August 30, 2010
Rise and Shine, Mr. Freeman
He may not end up being a September call-up, but there's a high chance this first baseman will have a job at the major league level in 2011 anyways. Freddie Freeman, the 20 year old that was a four-star prospect heading into the 2010 season, is not blocked by anyone at first base—Troy Glaus, Derrek Lee and Eric Hinske are all free agents after this year—and has put up an impressive showing at Triple-A Gwinnett this year.
The 6-5, 225 pound left-hander has hit .319/.379/.523 in 457 at-bats this year. He hasn’t been great against southpaws, but his .275/.314/.425 showing is very impressive for a lefty who is 20 years old at the highest level of the majors before you even take into account his line against right-handers (.335/.400/.558). There was concern that his power outage in 2009 had to do with more than just the contusion suffered in his hand thanks to his line drive swing, as he hit just eight homers on the year. Freeman has 18 homers and 35 doubles this season, so while that should quiet some of the speculation it's clear he's going to be more of a line drive power hitter than the kind who gets under a ball and sends it into orbit.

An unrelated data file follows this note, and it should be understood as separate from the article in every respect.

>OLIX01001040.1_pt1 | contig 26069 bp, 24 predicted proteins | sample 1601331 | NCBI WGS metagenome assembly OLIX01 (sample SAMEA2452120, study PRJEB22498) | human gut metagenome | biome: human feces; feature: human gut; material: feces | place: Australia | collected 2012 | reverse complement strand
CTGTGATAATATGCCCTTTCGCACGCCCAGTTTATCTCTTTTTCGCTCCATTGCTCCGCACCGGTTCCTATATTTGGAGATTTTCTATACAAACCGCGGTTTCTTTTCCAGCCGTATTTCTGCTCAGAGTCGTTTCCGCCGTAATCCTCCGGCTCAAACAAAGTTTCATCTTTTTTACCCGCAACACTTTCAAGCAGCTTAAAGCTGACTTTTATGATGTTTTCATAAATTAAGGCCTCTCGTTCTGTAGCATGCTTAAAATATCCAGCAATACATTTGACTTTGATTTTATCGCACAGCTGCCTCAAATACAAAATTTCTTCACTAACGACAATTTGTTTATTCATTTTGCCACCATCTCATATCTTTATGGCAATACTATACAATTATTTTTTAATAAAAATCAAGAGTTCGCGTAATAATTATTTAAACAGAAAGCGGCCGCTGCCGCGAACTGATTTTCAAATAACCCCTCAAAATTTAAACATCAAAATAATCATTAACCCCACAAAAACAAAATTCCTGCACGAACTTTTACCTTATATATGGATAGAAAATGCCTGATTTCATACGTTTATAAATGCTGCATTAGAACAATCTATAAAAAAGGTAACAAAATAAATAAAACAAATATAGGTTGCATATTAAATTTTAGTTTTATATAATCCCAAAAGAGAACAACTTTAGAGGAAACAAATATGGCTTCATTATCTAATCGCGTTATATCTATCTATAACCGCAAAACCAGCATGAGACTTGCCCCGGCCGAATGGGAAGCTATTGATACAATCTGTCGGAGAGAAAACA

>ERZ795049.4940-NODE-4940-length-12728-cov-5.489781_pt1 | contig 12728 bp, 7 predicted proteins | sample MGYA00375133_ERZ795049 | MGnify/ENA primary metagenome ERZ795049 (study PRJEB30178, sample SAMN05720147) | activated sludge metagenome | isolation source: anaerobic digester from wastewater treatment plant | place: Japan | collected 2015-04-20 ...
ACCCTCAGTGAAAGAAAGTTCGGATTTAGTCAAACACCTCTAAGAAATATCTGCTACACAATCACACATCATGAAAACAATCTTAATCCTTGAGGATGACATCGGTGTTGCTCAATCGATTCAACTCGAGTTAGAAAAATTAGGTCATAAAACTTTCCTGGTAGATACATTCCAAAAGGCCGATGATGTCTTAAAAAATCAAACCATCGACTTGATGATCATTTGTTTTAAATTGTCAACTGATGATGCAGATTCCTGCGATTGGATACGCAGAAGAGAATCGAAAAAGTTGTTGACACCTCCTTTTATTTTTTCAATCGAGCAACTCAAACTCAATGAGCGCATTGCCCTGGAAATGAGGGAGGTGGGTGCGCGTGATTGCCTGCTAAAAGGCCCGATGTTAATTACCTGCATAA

Freeman can draw a walk, but he's not that patient at the plate. He does have great strike zone recognition though, as he generally whiffs out about twice as much as he gets a free pass. This year is a good example of that, with 43 bases on balls against 82 punch outs—that's a walk in 8.5 percent of his plate appearances, and a strikeout in 16.2 percent of them.
Freeman was not considered an impact player at the major league level before this season, but given his youth and the production he's managed at Triple-A, he has at least taken a step closer to that direction. Freeman currently leads the International League in equivalent runs and has a .279 TAv as well as a translated line of .293/.343/.470—that would be quite the campaign for a 20 year old in the majors (Jason Heyward, who is just over a month older, has a .306 TAv, and he's considered one of the most promising players in the entire majors). The average TAv at first is .291, but to be in the same area as Carlos Pena (.281) and also offer plus-plus defense at the position is plenty when at his age—it would also be better than what Troy Glaus (.275) has done this year—merits attention.
In keeper leagues, Freeman is one to scoop up if he's called up in September and made available on your waiver wire. If not, keep an eye out for him next spring, as he may not be an instant star, but he is someone worth paying attention to in leagues where you need to snag kids early on.